Update, Correction, and (gulp) Apology:
As Megan McArdle notes below — very mildly, I’d add, given the provocation — there is a material error in this post, right there in the first line below this correction.
I said “She actually writes…” when, as she says, she did not. The quoted lines below are from the Post itself. McArdle was quoting the Post’s ombudman, Andrew Alexander.
Whatever one may think of the context of McArdle’s celebration of the Post’s errors, what I wrote was wrong, and I apologize to Ms. McArdle for the error.
Did that hurt to write? Yes it did. But it is necessary. Live by the snark, die by it, on occasion.
So Megan McArdle actually goes there. In a post titled “Department of Awful Statistics,” she busts on the Washington Post for its presumed tropism toward arithmetical mistakes. She actually writes
I regularly hear complaints that numbers in Post stories don’t add up.
…Many [errors] are inexplicable, such as last Tuesday’s A-section story that said new industry-wide health-care rules, “will affect about 180 Americans with private insurance” (it should have been 180 million).
This, from the woman who infamously mistook $250 for $25, and then proceeded to build an entire argument on why we shouldn’t bother allowing taxes on the rich to return to Clinton-era levels. (Don’t worry — that link leads to the most excellent Susan of Texas’s blog*, in which Ms. McArdle is (metaphorically) gutted like a Grand Banks cod and left to dry on the margin.)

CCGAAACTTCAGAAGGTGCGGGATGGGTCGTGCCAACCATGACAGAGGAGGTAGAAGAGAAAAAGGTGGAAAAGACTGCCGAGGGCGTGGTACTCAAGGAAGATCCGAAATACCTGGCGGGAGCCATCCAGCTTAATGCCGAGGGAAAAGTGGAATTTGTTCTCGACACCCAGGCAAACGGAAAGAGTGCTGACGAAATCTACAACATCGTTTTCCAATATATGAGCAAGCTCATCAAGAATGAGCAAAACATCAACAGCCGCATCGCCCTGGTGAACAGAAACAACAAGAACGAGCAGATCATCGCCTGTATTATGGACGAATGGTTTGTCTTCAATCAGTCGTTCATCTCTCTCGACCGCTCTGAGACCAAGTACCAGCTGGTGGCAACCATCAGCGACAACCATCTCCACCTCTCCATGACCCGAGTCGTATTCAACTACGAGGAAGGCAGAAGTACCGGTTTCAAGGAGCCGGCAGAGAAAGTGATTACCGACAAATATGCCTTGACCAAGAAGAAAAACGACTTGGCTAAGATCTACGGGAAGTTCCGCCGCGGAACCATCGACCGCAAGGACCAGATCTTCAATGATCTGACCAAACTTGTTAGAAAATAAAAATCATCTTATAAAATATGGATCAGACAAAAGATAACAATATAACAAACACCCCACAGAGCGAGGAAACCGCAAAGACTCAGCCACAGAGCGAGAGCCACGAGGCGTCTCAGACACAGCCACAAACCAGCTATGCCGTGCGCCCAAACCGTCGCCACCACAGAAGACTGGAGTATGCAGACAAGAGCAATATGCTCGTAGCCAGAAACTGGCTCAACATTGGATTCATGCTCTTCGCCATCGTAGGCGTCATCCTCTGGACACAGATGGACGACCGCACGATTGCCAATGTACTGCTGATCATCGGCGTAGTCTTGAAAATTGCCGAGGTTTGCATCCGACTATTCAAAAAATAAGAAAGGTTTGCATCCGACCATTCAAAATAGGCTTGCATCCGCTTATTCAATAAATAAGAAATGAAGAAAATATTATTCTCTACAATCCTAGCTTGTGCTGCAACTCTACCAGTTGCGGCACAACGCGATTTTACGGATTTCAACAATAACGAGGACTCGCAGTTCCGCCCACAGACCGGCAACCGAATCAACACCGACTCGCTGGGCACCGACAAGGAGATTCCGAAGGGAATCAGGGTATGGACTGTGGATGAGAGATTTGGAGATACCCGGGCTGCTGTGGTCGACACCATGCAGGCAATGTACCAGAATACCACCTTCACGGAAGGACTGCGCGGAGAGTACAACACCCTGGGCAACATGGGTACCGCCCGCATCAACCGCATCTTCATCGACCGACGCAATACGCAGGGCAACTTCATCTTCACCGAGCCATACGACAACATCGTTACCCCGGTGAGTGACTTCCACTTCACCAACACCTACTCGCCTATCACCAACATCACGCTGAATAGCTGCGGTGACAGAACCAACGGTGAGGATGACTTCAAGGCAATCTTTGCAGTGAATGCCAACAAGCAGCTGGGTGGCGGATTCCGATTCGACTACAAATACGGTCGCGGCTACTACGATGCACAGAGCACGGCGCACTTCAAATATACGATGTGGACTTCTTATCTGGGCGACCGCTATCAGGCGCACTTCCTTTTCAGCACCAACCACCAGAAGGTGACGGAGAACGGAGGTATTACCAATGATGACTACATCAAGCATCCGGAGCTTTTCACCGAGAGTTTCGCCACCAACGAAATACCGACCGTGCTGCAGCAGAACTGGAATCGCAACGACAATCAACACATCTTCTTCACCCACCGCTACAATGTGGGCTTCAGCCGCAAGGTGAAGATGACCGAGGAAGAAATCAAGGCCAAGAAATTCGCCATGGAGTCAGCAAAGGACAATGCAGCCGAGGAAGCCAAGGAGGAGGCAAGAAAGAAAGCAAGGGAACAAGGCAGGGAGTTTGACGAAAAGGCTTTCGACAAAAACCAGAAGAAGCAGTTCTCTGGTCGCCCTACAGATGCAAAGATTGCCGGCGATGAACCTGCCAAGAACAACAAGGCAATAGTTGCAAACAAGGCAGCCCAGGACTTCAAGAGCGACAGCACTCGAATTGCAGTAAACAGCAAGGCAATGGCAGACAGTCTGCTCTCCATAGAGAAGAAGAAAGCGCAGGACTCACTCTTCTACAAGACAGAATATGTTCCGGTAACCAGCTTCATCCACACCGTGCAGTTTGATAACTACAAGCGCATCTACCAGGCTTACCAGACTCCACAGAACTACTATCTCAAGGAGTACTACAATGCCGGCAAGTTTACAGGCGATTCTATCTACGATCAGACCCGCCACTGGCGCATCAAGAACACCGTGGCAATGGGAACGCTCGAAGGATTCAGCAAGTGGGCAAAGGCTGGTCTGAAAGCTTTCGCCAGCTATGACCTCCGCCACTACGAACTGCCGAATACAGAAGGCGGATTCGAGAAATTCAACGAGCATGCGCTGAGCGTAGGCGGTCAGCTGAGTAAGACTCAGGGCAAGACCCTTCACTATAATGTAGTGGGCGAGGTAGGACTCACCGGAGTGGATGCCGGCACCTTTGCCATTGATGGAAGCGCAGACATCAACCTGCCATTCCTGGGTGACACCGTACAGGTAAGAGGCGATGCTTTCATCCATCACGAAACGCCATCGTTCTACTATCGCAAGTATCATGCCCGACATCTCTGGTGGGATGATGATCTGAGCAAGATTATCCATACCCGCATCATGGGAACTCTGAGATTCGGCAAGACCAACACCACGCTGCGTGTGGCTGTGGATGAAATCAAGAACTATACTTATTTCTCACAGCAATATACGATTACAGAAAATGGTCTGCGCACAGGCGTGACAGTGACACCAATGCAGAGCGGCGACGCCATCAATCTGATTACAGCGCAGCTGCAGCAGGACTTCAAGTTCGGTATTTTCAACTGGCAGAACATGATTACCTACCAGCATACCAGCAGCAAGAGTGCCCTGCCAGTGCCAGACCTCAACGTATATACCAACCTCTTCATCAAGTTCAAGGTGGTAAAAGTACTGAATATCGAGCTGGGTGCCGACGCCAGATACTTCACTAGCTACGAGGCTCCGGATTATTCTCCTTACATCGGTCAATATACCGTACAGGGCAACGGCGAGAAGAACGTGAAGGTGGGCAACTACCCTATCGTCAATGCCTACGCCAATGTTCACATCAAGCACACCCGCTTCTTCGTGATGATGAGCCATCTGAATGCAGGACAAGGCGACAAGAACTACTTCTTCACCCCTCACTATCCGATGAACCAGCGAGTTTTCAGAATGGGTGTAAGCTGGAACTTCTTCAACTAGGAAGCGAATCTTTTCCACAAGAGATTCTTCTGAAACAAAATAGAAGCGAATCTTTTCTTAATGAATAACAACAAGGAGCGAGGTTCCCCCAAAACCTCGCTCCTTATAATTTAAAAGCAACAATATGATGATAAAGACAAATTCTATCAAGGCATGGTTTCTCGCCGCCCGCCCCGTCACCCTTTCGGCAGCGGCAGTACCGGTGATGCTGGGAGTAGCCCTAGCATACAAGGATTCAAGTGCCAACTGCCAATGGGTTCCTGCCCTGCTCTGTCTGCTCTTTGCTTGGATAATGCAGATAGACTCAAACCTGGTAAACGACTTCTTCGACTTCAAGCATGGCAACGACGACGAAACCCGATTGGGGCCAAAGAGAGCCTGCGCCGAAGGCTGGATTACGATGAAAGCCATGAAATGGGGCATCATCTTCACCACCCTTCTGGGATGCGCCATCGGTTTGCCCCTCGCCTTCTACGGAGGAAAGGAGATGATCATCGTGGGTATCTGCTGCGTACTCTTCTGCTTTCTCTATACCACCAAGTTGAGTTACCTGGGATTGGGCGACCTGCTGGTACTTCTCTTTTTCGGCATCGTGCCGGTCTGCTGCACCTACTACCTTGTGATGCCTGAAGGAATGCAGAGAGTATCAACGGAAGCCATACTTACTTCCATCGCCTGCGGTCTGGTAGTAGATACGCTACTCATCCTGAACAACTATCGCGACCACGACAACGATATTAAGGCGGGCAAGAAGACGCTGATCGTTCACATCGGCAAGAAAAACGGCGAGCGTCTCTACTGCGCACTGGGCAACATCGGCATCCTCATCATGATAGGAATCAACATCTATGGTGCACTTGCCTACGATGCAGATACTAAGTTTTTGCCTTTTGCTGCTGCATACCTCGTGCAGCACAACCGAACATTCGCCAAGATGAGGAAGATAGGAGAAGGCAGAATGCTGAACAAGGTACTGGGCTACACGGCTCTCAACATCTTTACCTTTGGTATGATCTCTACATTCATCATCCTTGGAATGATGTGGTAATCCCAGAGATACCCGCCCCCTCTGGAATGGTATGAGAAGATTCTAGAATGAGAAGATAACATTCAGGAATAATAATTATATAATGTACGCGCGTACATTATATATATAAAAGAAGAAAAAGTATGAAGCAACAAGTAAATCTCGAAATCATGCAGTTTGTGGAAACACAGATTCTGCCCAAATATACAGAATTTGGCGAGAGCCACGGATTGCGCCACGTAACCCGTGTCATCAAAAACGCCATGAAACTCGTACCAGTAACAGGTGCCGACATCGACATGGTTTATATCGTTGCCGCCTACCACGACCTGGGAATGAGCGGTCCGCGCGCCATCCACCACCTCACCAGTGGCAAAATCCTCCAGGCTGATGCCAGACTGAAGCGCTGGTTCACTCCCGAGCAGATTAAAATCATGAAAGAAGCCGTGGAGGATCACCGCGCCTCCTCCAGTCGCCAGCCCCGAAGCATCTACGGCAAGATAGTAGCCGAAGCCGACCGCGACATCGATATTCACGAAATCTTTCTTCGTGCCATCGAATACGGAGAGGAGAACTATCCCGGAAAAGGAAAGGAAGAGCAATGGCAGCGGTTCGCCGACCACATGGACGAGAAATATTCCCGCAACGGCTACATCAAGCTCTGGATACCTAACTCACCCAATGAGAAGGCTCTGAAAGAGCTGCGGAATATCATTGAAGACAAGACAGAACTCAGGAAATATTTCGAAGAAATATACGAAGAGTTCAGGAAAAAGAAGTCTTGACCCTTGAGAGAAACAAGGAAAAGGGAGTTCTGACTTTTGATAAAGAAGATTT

Sometimes one fumes at the egregious “work” (sic–ed.) of the Atlantic’s Business and Economics Editor. Sometimes one rages. Here, it’s just a snort and a chortle.
A kinder person would simply avert one’s gaze and pass by in silence.
Me — I gotta laugh…and put put the boot in. Whereof that which is miscounted, those who cannot count must remain silent.
*I should note that Susan got there first with this snark too, but then she always does. And hell — I come by the post honestly, having tracked McArdle down — with wonder — from the link at Ta-Nehisi Coates’ fabulous post on The Sons of Confederate Veterans celebration of slavery and the Times‘ miserable coverage of same.
Image: Nicolas Neufchâtel, ” The Schoolmaster Johann Neudörffer and a Student,” 1561.